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1 minute ago, K.T.B. said:

 

AstraZeneca is on its way to having nearly 2 billion doses ready to go once they get approval (assuming mid-October, which is what it looks like right now).  400,000 million are earmarked for the US and UK.  The US & UK combined do not have 400 million citizens.  As of 2019. the total was 395 million.  Even though I'm sure the number has increased, those people who caused it to increased are all under a year old.....

 

I think we'll be good.  No need to play "Debbie Downer".  :classic_smile:

The data on phase 1 for mRNA-1273 (the moderna vaccine) has been published.

 

An mRNA Vaccine against SARS-CoV-2 — Preliminary Report

https://www.nejm.org/doi/full/10.1056/NEJMoa2022483

 

 

It does look promising.  Though the side effect profile, while minor reminds me of a vaccine I got once back in my Air Force days back in the mid 70's (typhoid I think, back before the oral version).  The old pain at injection site, muscle aches, fever, etc.  You did not get the illness but it certainly felt like you did for a day or two.

 

 

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16 minutes ago, npcl said:

The data on phase 1 for mRNA-1273 (the moderna vaccine) has been published.

 

An mRNA Vaccine against SARS-CoV-2 — Preliminary Report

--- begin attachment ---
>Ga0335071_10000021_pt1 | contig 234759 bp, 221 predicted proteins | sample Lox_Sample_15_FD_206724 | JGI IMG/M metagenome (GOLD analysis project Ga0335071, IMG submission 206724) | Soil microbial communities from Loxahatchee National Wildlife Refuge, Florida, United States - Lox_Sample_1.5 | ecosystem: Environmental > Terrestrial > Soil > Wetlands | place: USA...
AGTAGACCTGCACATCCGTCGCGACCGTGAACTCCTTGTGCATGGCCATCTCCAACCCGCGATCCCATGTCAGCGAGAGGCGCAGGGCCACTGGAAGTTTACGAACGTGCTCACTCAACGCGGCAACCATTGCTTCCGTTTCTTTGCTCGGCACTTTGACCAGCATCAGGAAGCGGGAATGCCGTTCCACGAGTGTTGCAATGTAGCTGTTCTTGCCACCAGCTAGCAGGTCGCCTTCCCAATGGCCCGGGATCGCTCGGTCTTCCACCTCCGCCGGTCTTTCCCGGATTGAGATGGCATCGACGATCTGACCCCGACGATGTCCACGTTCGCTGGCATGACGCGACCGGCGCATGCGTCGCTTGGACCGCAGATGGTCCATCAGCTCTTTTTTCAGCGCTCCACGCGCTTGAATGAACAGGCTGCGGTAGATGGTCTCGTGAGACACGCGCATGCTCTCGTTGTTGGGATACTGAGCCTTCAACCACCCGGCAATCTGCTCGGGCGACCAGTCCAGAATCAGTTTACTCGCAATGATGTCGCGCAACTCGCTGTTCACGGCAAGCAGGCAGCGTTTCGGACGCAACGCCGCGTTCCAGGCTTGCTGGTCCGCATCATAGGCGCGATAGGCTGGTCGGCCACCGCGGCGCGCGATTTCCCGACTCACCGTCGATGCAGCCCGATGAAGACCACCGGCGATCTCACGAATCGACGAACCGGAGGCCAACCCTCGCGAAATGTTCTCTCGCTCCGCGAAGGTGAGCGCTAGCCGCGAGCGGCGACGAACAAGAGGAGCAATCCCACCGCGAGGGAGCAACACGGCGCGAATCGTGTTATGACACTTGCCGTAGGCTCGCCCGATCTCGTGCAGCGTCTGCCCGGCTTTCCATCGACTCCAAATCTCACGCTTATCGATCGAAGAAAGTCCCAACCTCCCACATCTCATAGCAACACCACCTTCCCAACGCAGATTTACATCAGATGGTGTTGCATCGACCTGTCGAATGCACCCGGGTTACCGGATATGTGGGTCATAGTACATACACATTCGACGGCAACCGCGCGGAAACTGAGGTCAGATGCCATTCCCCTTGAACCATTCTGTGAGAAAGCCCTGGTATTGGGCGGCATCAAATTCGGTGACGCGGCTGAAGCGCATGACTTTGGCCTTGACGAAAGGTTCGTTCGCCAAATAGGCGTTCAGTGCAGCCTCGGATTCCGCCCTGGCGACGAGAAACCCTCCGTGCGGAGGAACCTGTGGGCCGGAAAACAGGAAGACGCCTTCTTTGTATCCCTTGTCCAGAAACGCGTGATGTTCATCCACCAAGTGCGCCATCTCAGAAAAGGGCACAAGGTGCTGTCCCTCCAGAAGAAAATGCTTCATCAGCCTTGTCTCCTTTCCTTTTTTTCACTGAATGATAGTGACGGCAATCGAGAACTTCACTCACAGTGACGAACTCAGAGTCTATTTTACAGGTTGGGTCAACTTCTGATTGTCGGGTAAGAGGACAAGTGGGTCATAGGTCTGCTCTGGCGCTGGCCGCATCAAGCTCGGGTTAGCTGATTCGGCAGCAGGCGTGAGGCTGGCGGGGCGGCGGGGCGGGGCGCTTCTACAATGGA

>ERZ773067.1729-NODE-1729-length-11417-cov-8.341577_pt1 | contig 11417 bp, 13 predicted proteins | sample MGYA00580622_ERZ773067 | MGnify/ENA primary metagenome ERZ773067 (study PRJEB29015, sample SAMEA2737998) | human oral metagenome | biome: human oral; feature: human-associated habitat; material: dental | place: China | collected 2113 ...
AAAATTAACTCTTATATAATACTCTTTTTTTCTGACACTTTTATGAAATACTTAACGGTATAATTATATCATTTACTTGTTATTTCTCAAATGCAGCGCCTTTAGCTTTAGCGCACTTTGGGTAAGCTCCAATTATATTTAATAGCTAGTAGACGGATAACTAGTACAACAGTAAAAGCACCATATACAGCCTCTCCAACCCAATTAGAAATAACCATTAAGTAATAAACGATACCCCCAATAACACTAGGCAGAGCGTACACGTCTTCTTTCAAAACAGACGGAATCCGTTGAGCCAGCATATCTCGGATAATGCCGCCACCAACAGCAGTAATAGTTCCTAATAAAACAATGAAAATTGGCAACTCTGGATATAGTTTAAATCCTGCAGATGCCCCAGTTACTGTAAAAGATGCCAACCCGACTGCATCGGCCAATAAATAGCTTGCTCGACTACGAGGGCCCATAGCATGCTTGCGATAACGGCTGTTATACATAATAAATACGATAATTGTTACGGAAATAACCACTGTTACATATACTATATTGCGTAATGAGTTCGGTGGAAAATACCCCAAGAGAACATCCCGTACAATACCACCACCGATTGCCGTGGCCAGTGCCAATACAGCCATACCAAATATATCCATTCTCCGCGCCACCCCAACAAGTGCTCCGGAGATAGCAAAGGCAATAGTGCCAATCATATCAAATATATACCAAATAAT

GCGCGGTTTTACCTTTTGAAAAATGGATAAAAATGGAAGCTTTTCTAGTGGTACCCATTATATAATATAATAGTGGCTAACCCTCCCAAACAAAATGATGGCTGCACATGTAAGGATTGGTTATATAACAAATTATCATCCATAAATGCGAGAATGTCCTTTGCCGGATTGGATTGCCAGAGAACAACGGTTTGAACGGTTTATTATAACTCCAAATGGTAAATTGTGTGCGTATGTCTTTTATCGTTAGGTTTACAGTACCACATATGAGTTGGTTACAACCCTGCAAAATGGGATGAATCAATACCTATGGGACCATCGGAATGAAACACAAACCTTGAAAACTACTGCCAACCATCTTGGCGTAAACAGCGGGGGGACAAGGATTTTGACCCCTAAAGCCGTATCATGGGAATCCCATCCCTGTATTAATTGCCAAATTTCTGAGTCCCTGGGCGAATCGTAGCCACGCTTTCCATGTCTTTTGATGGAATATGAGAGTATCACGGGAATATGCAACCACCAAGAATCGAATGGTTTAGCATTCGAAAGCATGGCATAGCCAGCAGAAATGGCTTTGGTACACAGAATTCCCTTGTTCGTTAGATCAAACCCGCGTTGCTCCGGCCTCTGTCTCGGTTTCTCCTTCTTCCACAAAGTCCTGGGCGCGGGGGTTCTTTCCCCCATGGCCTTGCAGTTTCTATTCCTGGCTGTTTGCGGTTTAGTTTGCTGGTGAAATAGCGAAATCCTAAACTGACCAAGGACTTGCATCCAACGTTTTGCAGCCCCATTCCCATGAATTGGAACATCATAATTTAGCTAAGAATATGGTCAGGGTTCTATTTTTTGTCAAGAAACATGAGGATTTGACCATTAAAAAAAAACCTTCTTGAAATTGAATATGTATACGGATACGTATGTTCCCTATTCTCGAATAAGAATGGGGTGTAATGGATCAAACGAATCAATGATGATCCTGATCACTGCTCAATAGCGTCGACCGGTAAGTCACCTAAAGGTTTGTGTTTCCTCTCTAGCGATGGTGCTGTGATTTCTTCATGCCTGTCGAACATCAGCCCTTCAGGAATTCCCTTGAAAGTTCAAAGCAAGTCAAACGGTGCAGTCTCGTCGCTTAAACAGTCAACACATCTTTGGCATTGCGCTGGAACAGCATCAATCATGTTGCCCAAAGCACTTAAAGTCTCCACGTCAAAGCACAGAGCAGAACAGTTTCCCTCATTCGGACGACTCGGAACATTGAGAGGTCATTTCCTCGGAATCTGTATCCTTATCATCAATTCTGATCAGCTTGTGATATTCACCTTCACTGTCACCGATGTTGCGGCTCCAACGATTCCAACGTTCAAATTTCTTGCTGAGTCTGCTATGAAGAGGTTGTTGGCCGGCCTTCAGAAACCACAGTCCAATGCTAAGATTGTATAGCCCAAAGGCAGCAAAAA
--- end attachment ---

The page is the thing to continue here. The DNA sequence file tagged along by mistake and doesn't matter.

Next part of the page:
https://www.nejm.org/doi/full/10.1056/NEJMoa2022483

 

 

It does look promising.  Though the side effect profile, while minor reminds me of a vaccine I got once back in my Air Force days back in the mid 70's (typhoid I think, back before the oral version).  The old pain at injection site, muscle aches, fever, etc.  You did not get the illness but it certainly felt like you did for a day or two.

 

 

 

I can definitely handle that for a day or 2.  :classic_cool:

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1 hour ago, K.T.B. said:

 

AstraZeneca is on its way to having nearly 2 billion doses ready to go once they get approval (assuming mid-October, which is what it looks like right now).  400,000 million are earmarked for the US and UK.  The US & UK combined do not have 400 million citizens.  As of 2019. the total was 395 million.  Even though I'm sure the number has increased, those people who caused it to increased are all under a year old.....